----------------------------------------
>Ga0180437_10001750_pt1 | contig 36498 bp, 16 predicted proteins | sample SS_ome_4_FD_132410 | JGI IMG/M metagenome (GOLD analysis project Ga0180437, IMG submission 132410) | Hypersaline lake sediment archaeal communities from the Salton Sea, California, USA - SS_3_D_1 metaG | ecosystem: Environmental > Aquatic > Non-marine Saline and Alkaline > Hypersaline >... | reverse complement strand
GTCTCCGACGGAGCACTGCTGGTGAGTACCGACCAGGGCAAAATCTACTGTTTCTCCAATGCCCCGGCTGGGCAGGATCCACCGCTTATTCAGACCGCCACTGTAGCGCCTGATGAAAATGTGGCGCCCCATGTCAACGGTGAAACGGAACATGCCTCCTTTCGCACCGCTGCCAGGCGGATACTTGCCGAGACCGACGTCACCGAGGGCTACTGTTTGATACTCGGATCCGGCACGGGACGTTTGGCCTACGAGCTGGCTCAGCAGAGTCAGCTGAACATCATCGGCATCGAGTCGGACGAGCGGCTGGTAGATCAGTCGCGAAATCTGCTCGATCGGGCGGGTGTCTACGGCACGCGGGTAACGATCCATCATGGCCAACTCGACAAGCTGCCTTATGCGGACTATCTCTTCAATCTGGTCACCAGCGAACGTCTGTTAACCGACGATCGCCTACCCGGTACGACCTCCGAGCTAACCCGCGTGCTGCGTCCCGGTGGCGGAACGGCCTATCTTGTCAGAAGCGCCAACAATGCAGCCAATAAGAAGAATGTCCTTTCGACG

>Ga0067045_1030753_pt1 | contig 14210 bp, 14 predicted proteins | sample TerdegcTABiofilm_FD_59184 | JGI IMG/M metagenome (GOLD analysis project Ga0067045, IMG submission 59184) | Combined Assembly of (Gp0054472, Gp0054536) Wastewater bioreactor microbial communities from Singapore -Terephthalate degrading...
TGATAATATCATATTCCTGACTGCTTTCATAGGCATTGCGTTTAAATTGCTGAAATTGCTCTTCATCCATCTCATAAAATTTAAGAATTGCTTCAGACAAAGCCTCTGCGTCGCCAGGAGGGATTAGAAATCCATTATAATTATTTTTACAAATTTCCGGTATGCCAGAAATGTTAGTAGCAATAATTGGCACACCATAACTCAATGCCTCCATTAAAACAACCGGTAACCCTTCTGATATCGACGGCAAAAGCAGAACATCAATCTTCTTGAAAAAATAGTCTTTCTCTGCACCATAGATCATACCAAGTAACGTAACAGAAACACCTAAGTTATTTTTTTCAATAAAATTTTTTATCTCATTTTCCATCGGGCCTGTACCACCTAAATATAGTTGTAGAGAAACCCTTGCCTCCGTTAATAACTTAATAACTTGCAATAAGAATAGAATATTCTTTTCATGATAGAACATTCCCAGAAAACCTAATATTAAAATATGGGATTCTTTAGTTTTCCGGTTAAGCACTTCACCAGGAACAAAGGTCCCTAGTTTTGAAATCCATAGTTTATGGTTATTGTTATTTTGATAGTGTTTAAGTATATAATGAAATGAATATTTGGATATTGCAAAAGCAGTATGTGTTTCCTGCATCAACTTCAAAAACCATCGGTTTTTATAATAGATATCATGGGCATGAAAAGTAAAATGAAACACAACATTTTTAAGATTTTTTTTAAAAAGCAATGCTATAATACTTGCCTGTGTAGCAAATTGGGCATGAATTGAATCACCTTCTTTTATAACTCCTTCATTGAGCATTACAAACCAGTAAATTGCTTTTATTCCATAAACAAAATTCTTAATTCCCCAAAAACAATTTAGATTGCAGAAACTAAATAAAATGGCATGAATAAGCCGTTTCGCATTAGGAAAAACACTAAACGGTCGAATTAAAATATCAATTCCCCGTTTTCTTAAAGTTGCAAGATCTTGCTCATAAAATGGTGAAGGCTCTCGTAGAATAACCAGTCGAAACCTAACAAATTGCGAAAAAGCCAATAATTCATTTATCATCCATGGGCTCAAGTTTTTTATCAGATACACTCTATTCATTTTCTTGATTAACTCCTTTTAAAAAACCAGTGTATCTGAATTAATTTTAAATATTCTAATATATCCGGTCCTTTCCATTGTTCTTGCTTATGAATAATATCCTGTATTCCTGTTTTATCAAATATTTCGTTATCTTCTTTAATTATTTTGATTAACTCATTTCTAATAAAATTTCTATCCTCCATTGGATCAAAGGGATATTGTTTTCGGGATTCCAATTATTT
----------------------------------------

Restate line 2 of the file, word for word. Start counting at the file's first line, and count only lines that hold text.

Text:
GTCTCCGACGGAGCACTGCTGGTGAGTACCGACCAGGGCAAAATCTACTGTTTCTCCAATGCCCCGGCTGGGCAGGATCCACCGCTTATTCAGACCGCCACTGTAGCGCCTGATGAAAATGTGGCGCCCCATGTCAACGGTGAAACGGAACATGCCTCCTTTCGCACCGCTGCCAGGCGGATACTTGCCGAGACCGACGTCACCGAGGGCTACTGTTTGATACTCGGATCCGGCACGGGACGTTTGGCCTACGAGCTGGCTCAGCAGAGTCAGCTGAACATCATCGGCATCGAGTCGGACGAGCGGCTGGTAGATCAGTCGCGAAATCTGCTCGATCGGGCGGGTGTCTACGGCACGCGGGTAACGATCCATCATGGCCAACTCGACAAGCTGCCTTATGCGGACTATCTCTTCAATCTGGTCACCAGCGAACGTCTGTTAACCGACGATCGCCTACCCGGTACGACCTCCGAGCTAACCCGCGTGCTGCGTCCCGGTGGCGGAACGGCCTATCTTGTCAGAAGCGCCAACAATGCAGCCAATAAGAAGAATGTCCTTTCGACG